Eagles management is adamant that Owens will not return to the team, regardless of Friday's arbitration hearing or any settlement that might be reached, ESPN's Sal Paolantonio reported Thursday night.
Sources also told Paolantonio that there had been unsuccessful 11th-hour discussions to try to reach a financial settlement; if Owens' four-game suspension is reduced, Owens fears the Eagles will ask for $1.75 million in signing bonus money, which the team has the right to take back.
Owens and his agent, Drew Rosenhaus, arrived for the hearing shortly after 9 a.m. Friday.
Head coach Andy Reid suspended Owens two weeks ago for a series of incidents that included public criticism of the organization and quarterback Donovan McNabb. Following his suspension, which is for a total of four games without pay, Owens would be deactivated for the rest of the season.
"Andy loves T.O.," Eagles linebacker Jeremiah Trotter said in an interview that aired on ESPN2's "Cold Pizza" on Thursday. "But, you know, as a head coach, you've got so many things to worry about, the last thing you want to worry about is outside distractions other than coaching the football team."
Trotter said he felt Owens could make amends with Reid, but it would require the petulant Pro Bowler to come back with a firm understanding that he respect the coach's authority. Trotter voiced similar opinions earlier this week during a radio appearance on Philadelphia's WIP-AM.
"We would love to have T.O. back, we would love to have him back because we love what he brings to the team," Trotter said. "It would definitely make us a better team."
The arbitration hearing on Owens' grievance, originally scheduled to take place at the NovaCare Complex, was moved to Philadelphia's Airport Marriott at 9:30 a.m. ET Friday. Arbitrator Richard Bloch will hear evidence from Owens, Reid, Eagles president Joe Banner, head athletic trainer Rick Burkholder, offensive coordinator Brad Childress and former defensive end and current Eagles ambassador Hugh Douglas.
The NFL Players Association wants the Eagles to release Owens if they're not going to reinstate him after his four-game suspension is over.
"We're not asking them to play him, we can't force them to do that," Gene Upshaw, the NFLPA's executive director, said Wednesday. "But if they're not going to let him come back to practice and do all the other things associated with that, then we want them to cut him, let him become a free agent now."
Under the arbitration rules, Bloch cannot make Owens a free agent but if he reinstates the receiver, as the union asks, it could force the team's hand to release him, to avoid the distraction of Owens reporting for work every day.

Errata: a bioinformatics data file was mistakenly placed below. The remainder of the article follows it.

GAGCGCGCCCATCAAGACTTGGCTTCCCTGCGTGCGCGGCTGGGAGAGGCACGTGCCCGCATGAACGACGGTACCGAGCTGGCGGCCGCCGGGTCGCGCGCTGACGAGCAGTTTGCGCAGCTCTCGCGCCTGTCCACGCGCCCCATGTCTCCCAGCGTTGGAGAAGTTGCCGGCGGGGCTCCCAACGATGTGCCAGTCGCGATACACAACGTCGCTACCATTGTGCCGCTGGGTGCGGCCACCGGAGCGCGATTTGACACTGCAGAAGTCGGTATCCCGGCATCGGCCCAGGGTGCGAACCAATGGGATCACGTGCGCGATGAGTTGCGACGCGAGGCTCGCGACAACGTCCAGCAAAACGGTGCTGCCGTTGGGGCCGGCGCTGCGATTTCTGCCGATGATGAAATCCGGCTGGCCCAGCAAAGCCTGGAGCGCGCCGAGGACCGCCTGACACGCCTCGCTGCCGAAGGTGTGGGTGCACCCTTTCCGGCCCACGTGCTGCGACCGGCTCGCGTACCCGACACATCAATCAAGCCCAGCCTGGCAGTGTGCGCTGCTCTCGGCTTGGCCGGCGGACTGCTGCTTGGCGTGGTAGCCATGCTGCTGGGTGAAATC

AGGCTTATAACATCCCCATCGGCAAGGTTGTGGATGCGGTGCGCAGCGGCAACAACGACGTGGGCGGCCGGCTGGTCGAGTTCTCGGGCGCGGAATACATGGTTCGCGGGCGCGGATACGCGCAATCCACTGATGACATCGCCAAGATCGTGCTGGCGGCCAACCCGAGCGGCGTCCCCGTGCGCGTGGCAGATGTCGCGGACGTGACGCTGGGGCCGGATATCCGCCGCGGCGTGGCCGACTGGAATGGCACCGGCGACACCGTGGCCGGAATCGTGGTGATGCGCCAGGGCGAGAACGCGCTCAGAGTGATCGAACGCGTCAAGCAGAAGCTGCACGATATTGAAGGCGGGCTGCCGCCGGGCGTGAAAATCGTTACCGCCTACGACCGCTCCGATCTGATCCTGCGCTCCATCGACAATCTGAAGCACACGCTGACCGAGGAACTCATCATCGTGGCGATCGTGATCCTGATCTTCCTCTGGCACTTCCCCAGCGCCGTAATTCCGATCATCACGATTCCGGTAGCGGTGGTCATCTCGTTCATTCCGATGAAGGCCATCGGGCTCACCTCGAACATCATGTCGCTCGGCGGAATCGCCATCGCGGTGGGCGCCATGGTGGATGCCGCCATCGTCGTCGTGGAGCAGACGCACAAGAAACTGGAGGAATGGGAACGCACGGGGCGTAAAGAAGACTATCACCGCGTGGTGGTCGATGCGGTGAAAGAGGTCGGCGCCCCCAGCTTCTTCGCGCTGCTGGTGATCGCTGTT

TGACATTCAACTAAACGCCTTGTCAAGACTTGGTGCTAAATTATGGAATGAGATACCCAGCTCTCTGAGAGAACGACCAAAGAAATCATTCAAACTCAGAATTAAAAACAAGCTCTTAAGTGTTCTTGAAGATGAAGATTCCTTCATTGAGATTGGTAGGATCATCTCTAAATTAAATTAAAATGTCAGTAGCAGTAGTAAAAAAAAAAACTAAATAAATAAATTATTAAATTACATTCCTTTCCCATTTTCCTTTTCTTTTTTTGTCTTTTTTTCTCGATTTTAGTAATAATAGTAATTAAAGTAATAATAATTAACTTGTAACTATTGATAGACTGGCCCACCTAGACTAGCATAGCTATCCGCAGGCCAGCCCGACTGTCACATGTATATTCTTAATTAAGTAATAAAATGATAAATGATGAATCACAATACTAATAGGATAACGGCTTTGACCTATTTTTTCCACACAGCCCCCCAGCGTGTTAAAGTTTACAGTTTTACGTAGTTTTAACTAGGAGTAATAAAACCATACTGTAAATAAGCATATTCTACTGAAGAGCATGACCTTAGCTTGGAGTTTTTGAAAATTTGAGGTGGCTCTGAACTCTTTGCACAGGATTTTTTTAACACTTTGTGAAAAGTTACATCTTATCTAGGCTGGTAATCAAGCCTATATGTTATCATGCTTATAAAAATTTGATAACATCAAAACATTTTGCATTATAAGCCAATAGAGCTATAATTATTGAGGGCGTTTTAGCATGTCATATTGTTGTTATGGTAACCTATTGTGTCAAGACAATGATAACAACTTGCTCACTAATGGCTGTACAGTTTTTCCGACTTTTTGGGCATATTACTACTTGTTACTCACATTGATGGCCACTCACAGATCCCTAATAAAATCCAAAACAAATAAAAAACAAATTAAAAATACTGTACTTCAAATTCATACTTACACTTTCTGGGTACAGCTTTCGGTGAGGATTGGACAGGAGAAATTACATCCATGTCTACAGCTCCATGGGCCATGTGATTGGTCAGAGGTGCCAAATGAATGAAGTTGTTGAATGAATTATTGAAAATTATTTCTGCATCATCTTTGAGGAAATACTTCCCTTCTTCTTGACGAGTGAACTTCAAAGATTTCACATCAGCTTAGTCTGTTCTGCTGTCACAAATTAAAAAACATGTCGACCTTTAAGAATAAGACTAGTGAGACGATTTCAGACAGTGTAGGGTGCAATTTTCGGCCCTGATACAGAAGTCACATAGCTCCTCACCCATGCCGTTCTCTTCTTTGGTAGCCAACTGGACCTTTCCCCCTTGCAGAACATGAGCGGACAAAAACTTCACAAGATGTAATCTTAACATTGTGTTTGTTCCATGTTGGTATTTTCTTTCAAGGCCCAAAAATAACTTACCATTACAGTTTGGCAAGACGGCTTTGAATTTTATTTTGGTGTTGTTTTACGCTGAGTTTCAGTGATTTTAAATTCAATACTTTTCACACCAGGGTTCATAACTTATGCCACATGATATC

Financially, the union will argue that the Eagles' four-game suspension of Owens for conduct detrimental to the team was excessive and, at the most, he should miss only one game check for the game against the Redskins.
A union source told ESPN that when the Eagles notified the NFLPA in writing of the action against Owens, the team simply stated that Owens was being suspended for the Redskins game.
"You can't then go out and add three more games after the fact," the official insisted to ESPN.
But Upshaw said that even if the suspension is upheld, the Eagles can't just tell Owens to stay away from the team and its practice facility.
"We are taking the position that's additional punishment," Upshaw told The Associated Press. "It's not fair to a player not to have an additional chance."
Upshaw differentiated between the Eagles' suspension of Owens and Tampa Bay's decision two years ago to make Keyshawn Johnson inactive for the final six games of the season. Johnson signed in 2004 with Dallas, for whom he now plays.
"There was no suspension there. A team has the right to inactivate a player for whatever reason it wants," he said. "But in T.O.'s case, this is a team suspension, not a commissioner's deal. They're different. When we bargained in those rules, there was a reason for it. The most a player can be suspended is four games. You can't go beyond that."
A key difference between the Owens and Johnson situations is that Johnson didn't ask the union to file a grievance, instead accepting his punishment -- being excused from work with pay.
Information from ESPN's Sal Paolantonio and Chris Mortensen and The Associated Press was used in this report.